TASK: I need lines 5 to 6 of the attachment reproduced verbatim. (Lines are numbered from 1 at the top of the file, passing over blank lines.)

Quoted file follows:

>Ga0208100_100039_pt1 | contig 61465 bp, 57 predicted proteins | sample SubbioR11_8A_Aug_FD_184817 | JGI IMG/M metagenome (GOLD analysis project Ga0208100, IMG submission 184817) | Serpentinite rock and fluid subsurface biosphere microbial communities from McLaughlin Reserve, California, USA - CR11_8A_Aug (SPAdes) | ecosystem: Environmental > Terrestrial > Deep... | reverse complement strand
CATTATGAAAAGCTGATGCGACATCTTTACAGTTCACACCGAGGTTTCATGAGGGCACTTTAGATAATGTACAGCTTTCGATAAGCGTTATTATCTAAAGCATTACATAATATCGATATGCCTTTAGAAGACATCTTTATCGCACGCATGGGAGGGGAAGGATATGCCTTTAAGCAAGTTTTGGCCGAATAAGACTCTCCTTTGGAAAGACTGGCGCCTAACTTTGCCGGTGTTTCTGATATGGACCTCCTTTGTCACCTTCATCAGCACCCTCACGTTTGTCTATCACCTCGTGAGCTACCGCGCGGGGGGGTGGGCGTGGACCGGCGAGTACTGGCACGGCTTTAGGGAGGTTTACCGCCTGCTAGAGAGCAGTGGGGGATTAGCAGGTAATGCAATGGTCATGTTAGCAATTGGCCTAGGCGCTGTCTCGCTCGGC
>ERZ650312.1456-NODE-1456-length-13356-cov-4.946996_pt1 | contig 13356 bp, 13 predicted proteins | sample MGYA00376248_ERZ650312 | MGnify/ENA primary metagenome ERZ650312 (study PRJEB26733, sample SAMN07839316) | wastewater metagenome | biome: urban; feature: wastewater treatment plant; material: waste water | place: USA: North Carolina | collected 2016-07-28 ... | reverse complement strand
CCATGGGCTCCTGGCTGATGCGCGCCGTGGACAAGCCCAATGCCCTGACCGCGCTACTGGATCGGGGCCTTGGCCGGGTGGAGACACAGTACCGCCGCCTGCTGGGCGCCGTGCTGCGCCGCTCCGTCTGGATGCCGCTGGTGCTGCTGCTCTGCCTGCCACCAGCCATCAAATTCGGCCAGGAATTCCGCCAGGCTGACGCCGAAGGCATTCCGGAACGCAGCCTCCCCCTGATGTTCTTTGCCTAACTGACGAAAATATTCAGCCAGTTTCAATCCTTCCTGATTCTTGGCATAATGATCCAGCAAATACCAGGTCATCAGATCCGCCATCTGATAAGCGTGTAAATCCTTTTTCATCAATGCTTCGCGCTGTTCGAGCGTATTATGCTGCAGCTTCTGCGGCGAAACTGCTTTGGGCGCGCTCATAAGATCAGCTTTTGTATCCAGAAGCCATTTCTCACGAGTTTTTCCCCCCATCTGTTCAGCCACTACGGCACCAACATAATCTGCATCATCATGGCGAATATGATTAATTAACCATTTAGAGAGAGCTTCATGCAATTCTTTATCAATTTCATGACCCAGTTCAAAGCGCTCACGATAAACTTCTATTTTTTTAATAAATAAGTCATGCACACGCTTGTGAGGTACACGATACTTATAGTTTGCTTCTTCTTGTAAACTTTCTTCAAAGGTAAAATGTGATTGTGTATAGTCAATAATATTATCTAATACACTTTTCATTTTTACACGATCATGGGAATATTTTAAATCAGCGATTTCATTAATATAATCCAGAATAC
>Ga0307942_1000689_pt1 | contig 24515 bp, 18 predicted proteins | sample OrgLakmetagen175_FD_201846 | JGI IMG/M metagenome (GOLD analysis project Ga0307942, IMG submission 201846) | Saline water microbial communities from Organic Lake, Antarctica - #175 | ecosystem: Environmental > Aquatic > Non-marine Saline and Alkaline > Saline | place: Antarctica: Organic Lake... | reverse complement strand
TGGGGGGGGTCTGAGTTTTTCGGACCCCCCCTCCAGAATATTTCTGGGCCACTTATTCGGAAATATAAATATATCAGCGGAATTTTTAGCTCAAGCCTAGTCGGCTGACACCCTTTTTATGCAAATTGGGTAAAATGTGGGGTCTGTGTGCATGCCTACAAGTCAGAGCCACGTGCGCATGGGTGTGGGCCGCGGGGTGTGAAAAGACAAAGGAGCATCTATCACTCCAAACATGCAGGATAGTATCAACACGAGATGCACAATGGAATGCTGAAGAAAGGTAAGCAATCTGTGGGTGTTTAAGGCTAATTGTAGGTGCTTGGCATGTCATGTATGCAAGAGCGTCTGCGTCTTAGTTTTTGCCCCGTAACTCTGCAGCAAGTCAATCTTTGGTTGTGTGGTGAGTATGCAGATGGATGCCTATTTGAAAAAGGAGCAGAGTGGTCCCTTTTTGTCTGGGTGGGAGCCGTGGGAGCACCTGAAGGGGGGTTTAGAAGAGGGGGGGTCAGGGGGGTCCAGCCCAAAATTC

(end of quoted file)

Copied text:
>Ga0307942_1000689_pt1 | contig 24515 bp, 18 predicted proteins | sample OrgLakmetagen175_FD_201846 | JGI IMG/M metagenome (GOLD analysis project Ga0307942, IMG submission 201846) | Saline water microbial communities from Organic Lake, Antarctica - #175 | ecosystem: Environmental > Aquatic > Non-marine Saline and Alkaline > Saline | place: Antarctica: Organic Lake... | reverse complement strand
TGGGGGGGGTCTGAGTTTTTCGGACCCCCCCTCCAGAATATTTCTGGGCCACTTATTCGGAAATATAAATATATCAGCGGAATTTTTAGCTCAAGCCTAGTCGGCTGACACCCTTTTTATGCAAATTGGGTAAAATGTGGGGTCTGTGTGCATGCCTACAAGTCAGAGCCACGTGCGCATGGGTGTGGGCCGCGGGGTGTGAAAAGACAAAGGAGCATCTATCACTCCAAACATGCAGGATAGTATCAACACGAGATGCACAATGGAATGCTGAAGAAAGGTAAGCAATCTGTGGGTGTTTAAGGCTAATTGTAGGTGCTTGGCATGTCATGTATGCAAGAGCGTCTGCGTCTTAGTTTTTGCCCCGTAACTCTGCAGCAAGTCAATCTTTGGTTGTGTGGTGAGTATGCAGATGGATGCCTATTTGAAAAAGGAGCAGAGTGGTCCCTTTTTGTCTGGGTGGGAGCCGTGGGAGCACCTGAAGGGGGGTTTAGAAGAGGGGGGGTCAGGGGGGTCCAGCCCAAAATTC